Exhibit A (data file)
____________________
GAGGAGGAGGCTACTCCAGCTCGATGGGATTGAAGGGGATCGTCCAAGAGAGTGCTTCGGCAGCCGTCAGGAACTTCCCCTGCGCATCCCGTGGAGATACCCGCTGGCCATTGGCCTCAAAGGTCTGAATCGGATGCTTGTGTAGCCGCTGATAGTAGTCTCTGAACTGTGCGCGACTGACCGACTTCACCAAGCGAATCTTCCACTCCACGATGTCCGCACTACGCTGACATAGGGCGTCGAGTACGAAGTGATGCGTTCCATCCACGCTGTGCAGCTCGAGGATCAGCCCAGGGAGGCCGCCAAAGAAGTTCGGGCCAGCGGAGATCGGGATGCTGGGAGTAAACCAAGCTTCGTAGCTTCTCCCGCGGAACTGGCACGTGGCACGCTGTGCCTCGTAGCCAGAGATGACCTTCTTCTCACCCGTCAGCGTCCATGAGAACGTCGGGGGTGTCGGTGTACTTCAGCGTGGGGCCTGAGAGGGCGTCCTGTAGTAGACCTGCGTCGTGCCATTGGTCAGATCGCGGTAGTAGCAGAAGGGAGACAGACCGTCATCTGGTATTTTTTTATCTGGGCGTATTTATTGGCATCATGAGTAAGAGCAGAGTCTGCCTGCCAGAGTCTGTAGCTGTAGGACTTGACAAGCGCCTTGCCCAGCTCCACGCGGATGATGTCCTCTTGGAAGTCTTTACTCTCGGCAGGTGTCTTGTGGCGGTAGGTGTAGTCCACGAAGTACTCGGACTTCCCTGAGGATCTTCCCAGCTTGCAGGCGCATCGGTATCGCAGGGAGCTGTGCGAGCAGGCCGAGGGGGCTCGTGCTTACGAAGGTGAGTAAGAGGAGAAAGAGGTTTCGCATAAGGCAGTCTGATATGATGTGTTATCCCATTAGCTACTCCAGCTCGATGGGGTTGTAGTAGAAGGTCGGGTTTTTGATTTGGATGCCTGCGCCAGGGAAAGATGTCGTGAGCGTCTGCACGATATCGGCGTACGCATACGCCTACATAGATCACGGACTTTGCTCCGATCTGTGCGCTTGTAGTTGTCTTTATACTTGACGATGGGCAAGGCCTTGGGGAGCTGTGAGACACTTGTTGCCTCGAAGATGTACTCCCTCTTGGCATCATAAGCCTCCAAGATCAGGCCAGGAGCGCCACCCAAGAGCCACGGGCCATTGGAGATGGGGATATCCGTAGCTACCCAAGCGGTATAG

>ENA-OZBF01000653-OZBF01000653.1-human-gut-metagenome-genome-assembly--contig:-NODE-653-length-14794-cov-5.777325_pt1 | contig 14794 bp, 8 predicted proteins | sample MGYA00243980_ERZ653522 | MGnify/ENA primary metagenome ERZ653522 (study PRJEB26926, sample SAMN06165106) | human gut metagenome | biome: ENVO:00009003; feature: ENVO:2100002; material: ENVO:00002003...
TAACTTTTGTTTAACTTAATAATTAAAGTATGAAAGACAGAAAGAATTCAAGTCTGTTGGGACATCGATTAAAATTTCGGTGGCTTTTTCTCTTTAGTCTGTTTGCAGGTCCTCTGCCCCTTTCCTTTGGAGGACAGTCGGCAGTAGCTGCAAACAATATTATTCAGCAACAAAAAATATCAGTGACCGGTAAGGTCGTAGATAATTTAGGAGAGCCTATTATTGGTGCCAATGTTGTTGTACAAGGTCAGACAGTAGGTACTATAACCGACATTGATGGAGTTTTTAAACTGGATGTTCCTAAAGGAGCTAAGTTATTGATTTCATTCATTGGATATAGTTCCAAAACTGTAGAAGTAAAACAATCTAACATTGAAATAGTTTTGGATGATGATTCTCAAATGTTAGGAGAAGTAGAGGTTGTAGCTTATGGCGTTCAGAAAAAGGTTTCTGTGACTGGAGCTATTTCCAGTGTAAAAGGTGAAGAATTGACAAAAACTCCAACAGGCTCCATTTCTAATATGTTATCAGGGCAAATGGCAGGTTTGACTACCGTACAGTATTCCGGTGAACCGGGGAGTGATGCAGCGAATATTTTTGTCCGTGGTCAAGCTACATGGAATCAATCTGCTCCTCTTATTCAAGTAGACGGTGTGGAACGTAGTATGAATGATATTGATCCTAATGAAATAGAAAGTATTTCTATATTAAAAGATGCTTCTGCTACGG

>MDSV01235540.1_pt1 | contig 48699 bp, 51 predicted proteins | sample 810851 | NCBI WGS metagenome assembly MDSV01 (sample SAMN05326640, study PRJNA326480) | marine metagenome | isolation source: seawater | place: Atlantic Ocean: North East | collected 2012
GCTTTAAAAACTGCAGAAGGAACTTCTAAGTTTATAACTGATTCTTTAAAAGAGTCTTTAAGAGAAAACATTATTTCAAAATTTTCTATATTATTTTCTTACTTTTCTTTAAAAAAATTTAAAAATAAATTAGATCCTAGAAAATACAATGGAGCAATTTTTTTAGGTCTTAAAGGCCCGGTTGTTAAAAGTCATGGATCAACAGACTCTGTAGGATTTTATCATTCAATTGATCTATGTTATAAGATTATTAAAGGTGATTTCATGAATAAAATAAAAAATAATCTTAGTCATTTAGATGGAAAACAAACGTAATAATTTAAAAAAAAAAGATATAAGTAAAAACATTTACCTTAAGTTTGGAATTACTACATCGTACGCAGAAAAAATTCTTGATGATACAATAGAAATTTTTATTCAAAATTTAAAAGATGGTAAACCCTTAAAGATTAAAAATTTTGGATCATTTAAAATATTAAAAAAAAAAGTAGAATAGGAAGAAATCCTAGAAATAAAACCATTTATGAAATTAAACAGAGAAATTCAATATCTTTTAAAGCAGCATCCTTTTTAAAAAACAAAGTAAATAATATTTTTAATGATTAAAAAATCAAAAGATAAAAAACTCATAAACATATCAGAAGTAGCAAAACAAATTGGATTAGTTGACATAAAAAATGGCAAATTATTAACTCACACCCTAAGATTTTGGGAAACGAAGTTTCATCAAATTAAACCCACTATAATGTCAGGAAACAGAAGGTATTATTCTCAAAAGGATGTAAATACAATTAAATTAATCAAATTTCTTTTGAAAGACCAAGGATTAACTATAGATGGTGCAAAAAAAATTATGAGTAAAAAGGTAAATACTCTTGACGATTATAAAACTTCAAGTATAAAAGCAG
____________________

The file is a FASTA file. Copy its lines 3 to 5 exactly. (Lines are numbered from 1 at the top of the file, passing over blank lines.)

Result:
TAACTTTTGTTTAACTTAATAATTAAAGTATGAAAGACAGAAAGAATTCAAGTCTGTTGGGACATCGATTAAAATTTCGGTGGCTTTTTCTCTTTAGTCTGTTTGCAGGTCCTCTGCCCCTTTCCTTTGGAGGACAGTCGGCAGTAGCTGCAAACAATATTATTCAGCAACAAAAAATATCAGTGACCGGTAAGGTCGTAGATAATTTAGGAGAGCCTATTATTGGTGCCAATGTTGTTGTACAAGGTCAGACAGTAGGTACTATAACCGACATTGATGGAGTTTTTAAACTGGATGTTCCTAAAGGAGCTAAGTTATTGATTTCATTCATTGGATATAGTTCCAAAACTGTAGAAGTAAAACAATCTAACATTGAAATAGTTTTGGATGATGATTCTCAAATGTTAGGAGAAGTAGAGGTTGTAGCTTATGGCGTTCAGAAAAAGGTTTCTGTGACTGGAGCTATTTCCAGTGTAAAAGGTGAAGAATTGACAAAAACTCCAACAGGCTCCATTTCTAATATGTTATCAGGGCAAATGGCAGGTTTGACTACCGTACAGTATTCCGGTGAACCGGGGAGTGATGCAGCGAATATTTTTGTCCGTGGTCAAGCTACATGGAATCAATCTGCTCCTCTTATTCAAGTAGACGGTGTGGAACGTAGTATGAATGATATTGATCCTAATGAAATAGAAAGTATTTCTATATTAAAAGATGCTTCTGCTACGG

>MDSV01235540.1_pt1 | contig 48699 bp, 51 predicted proteins | sample 810851 | NCBI WGS metagenome assembly MDSV01 (sample SAMN05326640, study PRJNA326480) | marine metagenome | isolation source: seawater | place: Atlantic Ocean: North East | collected 2012
GCTTTAAAAACTGCAGAAGGAACTTCTAAGTTTATAACTGATTCTTTAAAAGAGTCTTTAAGAGAAAACATTATTTCAAAATTTTCTATATTATTTTCTTACTTTTCTTTAAAAAAATTTAAAAATAAATTAGATCCTAGAAAATACAATGGAGCAATTTTTTTAGGTCTTAAAGGCCCGGTTGTTAAAAGTCATGGATCAACAGACTCTGTAGGATTTTATCATTCAATTGATCTATGTTATAAGATTATTAAAGGTGATTTCATGAATAAAATAAAAAATAATCTTAGTCATTTAGATGGAAAACAAACGTAATAATTTAAAAAAAAAAGATATAAGTAAAAACATTTACCTTAAGTTTGGAATTACTACATCGTACGCAGAAAAAATTCTTGATGATACAATAGAAATTTTTATTCAAAATTTAAAAGATGGTAAACCCTTAAAGATTAAAAATTTTGGATCATTTAAAATATTAAAAAAAAAAGTAGAATAGGAAGAAATCCTAGAAATAAAACCATTTATGAAATTAAACAGAGAAATTCAATATCTTTTAAAGCAGCATCCTTTTTAAAAAACAAAGTAAATAATATTTTTAATGATTAAAAAATCAAAAGATAAAAAACTCATAAACATATCAGAAGTAGCAAAACAAATTGGATTAGTTGACATAAAAAATGGCAAATTATTAACTCACACCCTAAGATTTTGGGAAACGAAGTTTCATCAAATTAAACCCACTATAATGTCAGGAAACAGAAGGTATTATTCTCAAAAGGATGTAAATACAATTAAATTAATCAAATTTCTTTTGAAAGACCAAGGATTAACTATAGATGGTGCAAAAAAAATTATGAGTAAAAAGGTAAATACTCTTGACGATTATAAAACTTCAAGTATAAAAGCAG